The same week Disney Cruise Line christened the Dream, its older sibling celebrated a new adventure of its own. The Disney Wonder, second “born” of this fleet family, headed West, through the Panama Canal to the Mexican Riviera, Los Angeles, and ultimately the Alaskan coast.
The Wonder has 10 massive decks covering a total length of 964 feet, a maximum width of 106 feet and a gross tonnage of 83,000. It can comfortably accommodate 2,400 passengers in addition to its 945 Cast and Crew Members who cater to Guests’ every need. The Wonder’s elegance evokes a “nostalgic glamour—a vessel that paid homage to a time when ocean liners inspired awe and represented the very best in artistry and architecture.” Constructed with families in mind, this beauty is distinguished for both its sophisticated design and its sleek fun. There’s something to suit everyone’s taste, from supervised children’s and youth activity centers to family pools and parties to adult-only restaurants and lounges.
The 2011 season finds the Disney Wonder in new waters. For the first time ever, DCL will sail to Alaska. A total of 18 seven-night cruises are booking now, departing from Vancouver, British Columbia, between May 3 and August 30, 2011, and passing through Tracy Arm, Skagway, Juneau, and Ketchikan. While in dry dock this past October, the Wonder underwent some enhancements, adding a 2,500-square-foot Outlook Café to Deck 10. This new venue features floor-to-ceiling, curved glass windows offering breathtaking vistas of Alaska’s scenic shores. A spiral staircase connects to the Cove Café one deck below.
Book-ending the Alaskan voyages are seven-night sailings and one ten-night trip through the Mexican Riviera, cruising ports of call at Cabo San Lucas, Manzanillo, Mazatlan, and Puerto Vallarta.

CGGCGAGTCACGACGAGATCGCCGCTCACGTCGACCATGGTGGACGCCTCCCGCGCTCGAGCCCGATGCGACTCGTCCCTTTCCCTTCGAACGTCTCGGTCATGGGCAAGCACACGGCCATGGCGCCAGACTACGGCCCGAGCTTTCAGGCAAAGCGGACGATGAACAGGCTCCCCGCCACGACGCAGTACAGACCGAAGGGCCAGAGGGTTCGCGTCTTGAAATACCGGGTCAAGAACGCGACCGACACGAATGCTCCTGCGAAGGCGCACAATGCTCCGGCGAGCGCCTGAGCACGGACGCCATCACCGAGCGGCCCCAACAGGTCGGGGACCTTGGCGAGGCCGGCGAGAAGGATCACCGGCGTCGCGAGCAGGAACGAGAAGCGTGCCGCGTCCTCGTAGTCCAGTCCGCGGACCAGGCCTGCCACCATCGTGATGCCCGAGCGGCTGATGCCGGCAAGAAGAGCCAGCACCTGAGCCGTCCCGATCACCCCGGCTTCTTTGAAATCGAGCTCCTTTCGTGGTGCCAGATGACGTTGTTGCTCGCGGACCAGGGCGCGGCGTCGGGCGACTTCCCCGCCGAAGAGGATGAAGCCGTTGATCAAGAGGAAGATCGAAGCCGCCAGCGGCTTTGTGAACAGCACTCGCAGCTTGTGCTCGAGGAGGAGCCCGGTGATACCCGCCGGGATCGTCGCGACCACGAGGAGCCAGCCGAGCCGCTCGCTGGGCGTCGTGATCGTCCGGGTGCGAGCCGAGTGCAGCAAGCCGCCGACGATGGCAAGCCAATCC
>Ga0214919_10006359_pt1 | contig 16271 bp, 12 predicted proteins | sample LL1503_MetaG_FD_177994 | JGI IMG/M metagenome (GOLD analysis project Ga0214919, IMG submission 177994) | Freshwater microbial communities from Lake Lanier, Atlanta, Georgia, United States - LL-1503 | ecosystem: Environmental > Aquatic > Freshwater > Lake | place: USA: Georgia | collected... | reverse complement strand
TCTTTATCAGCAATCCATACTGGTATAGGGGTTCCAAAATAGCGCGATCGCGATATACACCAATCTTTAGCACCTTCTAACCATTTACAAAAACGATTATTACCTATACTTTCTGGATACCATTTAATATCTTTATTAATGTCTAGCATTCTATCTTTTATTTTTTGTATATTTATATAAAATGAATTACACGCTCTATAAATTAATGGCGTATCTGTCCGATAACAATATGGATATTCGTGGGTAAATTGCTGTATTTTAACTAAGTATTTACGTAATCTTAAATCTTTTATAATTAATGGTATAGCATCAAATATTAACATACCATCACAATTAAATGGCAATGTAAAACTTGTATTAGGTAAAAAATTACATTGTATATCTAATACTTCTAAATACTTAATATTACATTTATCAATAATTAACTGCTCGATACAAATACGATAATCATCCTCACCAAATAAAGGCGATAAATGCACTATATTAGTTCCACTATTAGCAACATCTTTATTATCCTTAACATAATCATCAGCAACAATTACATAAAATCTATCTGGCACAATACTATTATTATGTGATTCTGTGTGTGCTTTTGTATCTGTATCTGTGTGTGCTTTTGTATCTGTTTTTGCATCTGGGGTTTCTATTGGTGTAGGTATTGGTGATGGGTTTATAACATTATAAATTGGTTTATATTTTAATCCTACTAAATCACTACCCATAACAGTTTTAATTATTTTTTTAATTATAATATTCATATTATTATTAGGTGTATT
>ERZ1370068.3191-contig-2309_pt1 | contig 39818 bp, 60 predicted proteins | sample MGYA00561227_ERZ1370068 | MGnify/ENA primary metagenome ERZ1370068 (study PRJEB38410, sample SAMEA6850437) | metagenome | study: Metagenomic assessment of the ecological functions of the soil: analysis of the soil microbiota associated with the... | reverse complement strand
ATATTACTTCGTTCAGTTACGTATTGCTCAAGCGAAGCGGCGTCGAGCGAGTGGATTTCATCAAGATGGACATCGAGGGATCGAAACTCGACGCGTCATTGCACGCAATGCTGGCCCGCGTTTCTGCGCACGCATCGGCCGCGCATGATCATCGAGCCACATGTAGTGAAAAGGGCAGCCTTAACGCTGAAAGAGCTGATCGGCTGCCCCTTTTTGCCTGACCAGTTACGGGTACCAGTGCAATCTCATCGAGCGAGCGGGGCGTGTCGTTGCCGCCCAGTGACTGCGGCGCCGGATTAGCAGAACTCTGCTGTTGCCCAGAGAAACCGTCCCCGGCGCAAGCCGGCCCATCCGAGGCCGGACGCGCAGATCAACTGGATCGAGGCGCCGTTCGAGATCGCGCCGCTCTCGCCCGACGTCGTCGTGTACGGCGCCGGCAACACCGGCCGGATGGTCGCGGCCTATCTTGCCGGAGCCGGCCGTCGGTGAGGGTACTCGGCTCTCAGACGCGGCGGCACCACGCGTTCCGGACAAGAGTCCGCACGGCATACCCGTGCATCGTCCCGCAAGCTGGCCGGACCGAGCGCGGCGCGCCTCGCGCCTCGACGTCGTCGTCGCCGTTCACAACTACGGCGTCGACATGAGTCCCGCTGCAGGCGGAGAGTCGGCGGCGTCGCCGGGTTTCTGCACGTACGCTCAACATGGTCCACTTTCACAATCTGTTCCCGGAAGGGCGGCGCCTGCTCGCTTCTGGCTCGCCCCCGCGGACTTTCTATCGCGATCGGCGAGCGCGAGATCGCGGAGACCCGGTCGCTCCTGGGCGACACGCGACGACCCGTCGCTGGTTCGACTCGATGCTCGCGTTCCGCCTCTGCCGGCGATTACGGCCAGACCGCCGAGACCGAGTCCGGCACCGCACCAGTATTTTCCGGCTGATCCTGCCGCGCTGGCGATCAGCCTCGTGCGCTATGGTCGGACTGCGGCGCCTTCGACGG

[NOTE: For most sailings from May 3 to June 7, 2011, (United States and Canadian resident) kids 17 and under sail free on select cruises to Alaska when traveling with 2 full-fare guests in the same Verandah or Oceanview stateroom.]
Guests who take shore excursions on the Wonder’s Alaskan cruise will likely see hand carved totem poles in areas of native populations. Totems are large wooden pillars of carved animal, plant, or other natural objects stacked atop each other. They tell the story of a certain tribal or traditional people, with each emblem representing a clan or family. While totem poles are not worshipped, the featured images are sometimes revered as the clan’s founder, ancestor, or guardian.
Totem poles can convey a wide range of meanings, and contrary to popular belief, do not necessarily have a set order. Many feature the most important figure on the bottom, but totem meanings are as varied as the artists who build them, and each is unique. Oftentimes, several are grouped together to communicate a progression of time or events significant to the clan.
Using artist clay or Play Doh and moldings, create a totem pole representing your family heritage. Assign each family member a particular animal or other representation and arrange them atop one another as a visual reminder of a favorite memory. You may need to use toothpicks to secure each figure.
SCHOOL SUBJECT: Art
SKILL LEVEL: All